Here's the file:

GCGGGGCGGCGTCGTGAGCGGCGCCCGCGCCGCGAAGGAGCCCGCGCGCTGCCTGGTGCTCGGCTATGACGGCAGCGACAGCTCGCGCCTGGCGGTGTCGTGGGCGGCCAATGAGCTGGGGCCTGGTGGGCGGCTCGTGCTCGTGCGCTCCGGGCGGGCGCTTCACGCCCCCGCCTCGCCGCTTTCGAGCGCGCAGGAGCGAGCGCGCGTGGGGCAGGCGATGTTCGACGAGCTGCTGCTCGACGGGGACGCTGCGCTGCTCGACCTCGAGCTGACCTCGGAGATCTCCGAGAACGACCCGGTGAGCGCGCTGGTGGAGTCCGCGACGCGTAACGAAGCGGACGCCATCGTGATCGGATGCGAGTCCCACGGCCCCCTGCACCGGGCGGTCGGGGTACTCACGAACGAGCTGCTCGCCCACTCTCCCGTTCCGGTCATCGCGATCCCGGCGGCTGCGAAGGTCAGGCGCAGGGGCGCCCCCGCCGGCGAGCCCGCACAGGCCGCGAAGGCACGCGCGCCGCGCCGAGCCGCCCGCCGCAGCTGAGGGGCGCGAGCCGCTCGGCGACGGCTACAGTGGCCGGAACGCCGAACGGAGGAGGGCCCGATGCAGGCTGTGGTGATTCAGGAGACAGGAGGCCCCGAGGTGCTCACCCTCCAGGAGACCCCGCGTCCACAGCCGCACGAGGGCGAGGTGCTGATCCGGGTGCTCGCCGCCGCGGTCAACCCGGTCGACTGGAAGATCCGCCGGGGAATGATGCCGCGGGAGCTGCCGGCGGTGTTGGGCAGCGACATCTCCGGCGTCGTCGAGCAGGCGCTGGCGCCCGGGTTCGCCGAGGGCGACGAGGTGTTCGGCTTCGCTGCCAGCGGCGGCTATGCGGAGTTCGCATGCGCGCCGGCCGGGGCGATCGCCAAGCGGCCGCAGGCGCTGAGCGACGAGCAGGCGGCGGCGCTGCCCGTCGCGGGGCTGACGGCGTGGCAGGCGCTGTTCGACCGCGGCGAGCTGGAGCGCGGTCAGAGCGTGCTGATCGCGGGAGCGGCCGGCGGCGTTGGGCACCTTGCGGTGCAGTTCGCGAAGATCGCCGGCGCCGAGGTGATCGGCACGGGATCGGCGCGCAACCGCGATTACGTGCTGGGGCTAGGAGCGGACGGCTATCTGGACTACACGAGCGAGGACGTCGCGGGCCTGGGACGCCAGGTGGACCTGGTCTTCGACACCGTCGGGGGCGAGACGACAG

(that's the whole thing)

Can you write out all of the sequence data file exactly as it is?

GCGGGGCGGCGTCGTGAGCGGCGCCCGCGCCGCGAAGGAGCCCGCGCGCTGCCTGGTGCTCGGCTATGACGGCAGCGACAGCTCGCGCCTGGCGGTGTCGTGGGCGGCCAATGAGCTGGGGCCTGGTGGGCGGCTCGTGCTCGTGCGCTCCGGGCGGGCGCTTCACGCCCCCGCCTCGCCGCTTTCGAGCGCGCAGGAGCGAGCGCGCGTGGGGCAGGCGATGTTCGACGAGCTGCTGCTCGACGGGGACGCTGCGCTGCTCGACCTCGAGCTGACCTCGGAGATCTCCGAGAACGACCCGGTGAGCGCGCTGGTGGAGTCCGCGACGCGTAACGAAGCGGACGCCATCGTGATCGGATGCGAGTCCCACGGCCCCCTGCACCGGGCGGTCGGGGTACTCACGAACGAGCTGCTCGCCCACTCTCCCGTTCCGGTCATCGCGATCCCGGCGGCTGCGAAGGTCAGGCGCAGGGGCGCCCCCGCCGGCGAGCCCGCACAGGCCGCGAAGGCACGCGCGCCGCGCCGAGCCGCCCGCCGCAGCTGAGGGGCGCGAGCCGCTCGGCGACGGCTACAGTGGCCGGAACGCCGAACGGAGGAGGGCCCGATGCAGGCTGTGGTGATTCAGGAGACAGGAGGCCCCGAGGTGCTCACCCTCCAGGAGACCCCGCGTCCACAGCCGCACGAGGGCGAGGTGCTGATCCGGGTGCTCGCCGCCGCGGTCAACCCGGTCGACTGGAAGATCCGCCGGGGAATGATGCCGCGGGAGCTGCCGGCGGTGTTGGGCAGCGACATCTCCGGCGTCGTCGAGCAGGCGCTGGCGCCCGGGTTCGCCGAGGGCGACGAGGTGTTCGGCTTCGCTGCCAGCGGCGGCTATGCGGAGTTCGCATGCGCGCCGGCCGGGGCGATCGCCAAGCGGCCGCAGGCGCTGAGCGACGAGCAGGCGGCGGCGCTGCCCGTCGCGGGGCTGACGGCGTGGCAGGCGCTGTTCGACCGCGGCGAGCTGGAGCGCGGTCAGAGCGTGCTGATCGCGGGAGCGGCCGGCGGCGTTGGGCACCTTGCGGTGCAGTTCGCGAAGATCGCCGGCGCCGAGGTGATCGGCACGGGATCGGCGCGCAACCGCGATTACGTGCTGGGGCTAGGAGCGGACGGCTATCTGGACTACACGAGCGAGGACGTCGCGGGCCTGGGACGCCAGGTGGACCTGGTCTTCGACACCGTCGGGGGCGAGACGACAG